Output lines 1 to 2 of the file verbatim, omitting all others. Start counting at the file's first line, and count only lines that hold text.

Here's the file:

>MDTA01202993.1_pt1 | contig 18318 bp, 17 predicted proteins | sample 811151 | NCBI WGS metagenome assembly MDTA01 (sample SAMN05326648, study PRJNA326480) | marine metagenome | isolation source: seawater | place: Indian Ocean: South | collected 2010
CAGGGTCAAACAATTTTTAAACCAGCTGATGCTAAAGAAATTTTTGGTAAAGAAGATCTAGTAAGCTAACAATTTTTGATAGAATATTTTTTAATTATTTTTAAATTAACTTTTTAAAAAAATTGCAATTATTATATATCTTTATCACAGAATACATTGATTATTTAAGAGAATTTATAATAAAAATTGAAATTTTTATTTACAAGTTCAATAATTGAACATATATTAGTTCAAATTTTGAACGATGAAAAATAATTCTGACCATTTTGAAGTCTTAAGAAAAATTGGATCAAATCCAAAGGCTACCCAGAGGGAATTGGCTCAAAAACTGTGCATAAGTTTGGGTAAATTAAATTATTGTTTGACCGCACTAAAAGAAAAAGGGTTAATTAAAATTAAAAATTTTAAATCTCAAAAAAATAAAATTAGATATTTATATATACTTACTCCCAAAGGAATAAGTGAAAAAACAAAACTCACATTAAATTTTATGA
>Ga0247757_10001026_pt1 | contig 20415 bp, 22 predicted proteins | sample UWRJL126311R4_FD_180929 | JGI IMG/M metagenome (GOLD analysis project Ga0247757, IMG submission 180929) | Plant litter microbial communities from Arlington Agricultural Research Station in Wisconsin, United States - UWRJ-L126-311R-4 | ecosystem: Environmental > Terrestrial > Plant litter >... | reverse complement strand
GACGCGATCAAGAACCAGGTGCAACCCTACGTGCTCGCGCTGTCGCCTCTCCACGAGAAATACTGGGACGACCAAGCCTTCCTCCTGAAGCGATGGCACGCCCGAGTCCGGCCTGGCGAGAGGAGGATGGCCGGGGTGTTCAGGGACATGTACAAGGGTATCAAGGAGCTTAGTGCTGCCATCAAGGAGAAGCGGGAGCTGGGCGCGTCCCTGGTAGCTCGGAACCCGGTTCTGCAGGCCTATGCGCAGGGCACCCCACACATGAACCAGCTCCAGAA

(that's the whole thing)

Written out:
>MDTA01202993.1_pt1 | contig 18318 bp, 17 predicted proteins | sample 811151 | NCBI WGS metagenome assembly MDTA01 (sample SAMN05326648, study PRJNA326480) | marine metagenome | isolation source: seawater | place: Indian Ocean: South | collected 2010
CAGGGTCAAACAATTTTTAAACCAGCTGATGCTAAAGAAATTTTTGGTAAAGAAGATCTAGTAAGCTAACAATTTTTGATAGAATATTTTTTAATTATTTTTAAATTAACTTTTTAAAAAAATTGCAATTATTATATATCTTTATCACAGAATACATTGATTATTTAAGAGAATTTATAATAAAAATTGAAATTTTTATTTACAAGTTCAATAATTGAACATATATTAGTTCAAATTTTGAACGATGAAAAATAATTCTGACCATTTTGAAGTCTTAAGAAAAATTGGATCAAATCCAAAGGCTACCCAGAGGGAATTGGCTCAAAAACTGTGCATAAGTTTGGGTAAATTAAATTATTGTTTGACCGCACTAAAAGAAAAAGGGTTAATTAAAATTAAAAATTTTAAATCTCAAAAAAATAAAATTAGATATTTATATATACTTACTCCCAAAGGAATAAGTGAAAAAACAAAACTCACATTAAATTTTATGA